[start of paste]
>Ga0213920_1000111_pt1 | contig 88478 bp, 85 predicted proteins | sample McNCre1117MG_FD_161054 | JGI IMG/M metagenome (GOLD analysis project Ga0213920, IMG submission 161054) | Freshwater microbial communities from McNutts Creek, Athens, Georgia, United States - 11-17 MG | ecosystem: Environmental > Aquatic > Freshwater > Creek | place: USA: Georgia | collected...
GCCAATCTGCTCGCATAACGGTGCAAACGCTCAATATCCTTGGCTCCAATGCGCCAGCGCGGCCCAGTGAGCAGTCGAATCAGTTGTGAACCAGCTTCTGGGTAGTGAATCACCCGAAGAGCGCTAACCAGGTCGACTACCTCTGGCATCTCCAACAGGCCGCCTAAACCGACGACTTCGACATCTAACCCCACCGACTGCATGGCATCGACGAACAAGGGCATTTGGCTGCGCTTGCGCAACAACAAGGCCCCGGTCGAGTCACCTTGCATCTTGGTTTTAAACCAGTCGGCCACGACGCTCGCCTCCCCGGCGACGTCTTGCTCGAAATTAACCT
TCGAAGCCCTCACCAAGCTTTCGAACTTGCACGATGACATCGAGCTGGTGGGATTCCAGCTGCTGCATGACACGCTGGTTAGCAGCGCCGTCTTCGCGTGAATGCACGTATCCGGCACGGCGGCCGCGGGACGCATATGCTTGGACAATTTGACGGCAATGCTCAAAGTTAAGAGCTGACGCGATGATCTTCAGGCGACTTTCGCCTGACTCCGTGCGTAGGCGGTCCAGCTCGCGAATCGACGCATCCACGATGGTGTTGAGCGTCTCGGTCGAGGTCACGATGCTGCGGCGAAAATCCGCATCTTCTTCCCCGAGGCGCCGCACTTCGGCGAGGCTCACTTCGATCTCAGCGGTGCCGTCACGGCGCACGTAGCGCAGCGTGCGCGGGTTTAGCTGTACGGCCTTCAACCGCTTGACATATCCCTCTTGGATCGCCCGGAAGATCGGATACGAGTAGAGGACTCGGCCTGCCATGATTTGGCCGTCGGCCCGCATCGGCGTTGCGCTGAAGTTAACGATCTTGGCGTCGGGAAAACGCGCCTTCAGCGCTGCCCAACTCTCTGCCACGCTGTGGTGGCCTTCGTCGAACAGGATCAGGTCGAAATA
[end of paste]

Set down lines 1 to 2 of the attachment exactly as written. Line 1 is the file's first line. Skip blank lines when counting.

>Ga0213920_1000111_pt1 | contig 88478 bp, 85 predicted proteins | sample McNCre1117MG_FD_161054 | JGI IMG/M metagenome (GOLD analysis project Ga0213920, IMG submission 161054) | Freshwater microbial communities from McNutts Creek, Athens, Georgia, United States - 11-17 MG | ecosystem: Environmental > Aquatic > Freshwater > Creek | place: USA: Georgia | collected...
GCCAATCTGCTCGCATAACGGTGCAAACGCTCAATATCCTTGGCTCCAATGCGCCAGCGCGGCCCAGTGAGCAGTCGAATCAGTTGTGAACCAGCTTCTGGGTAGTGAATCACCCGAAGAGCGCTAACCAGGTCGACTACCTCTGGCATCTCCAACAGGCCGCCTAAACCGACGACTTCGACATCTAACCCCACCGACTGCATGGCATCGACGAACAAGGGCATTTGGCTGCGCTTGCGCAACAACAAGGCCCCGGTCGAGTCACCTTGCATCTTGGTTTTAAACCAGTCGGCCACGACGCTCGCCTCCCCGGCGACGTCTTGCTCGAAATTAACCT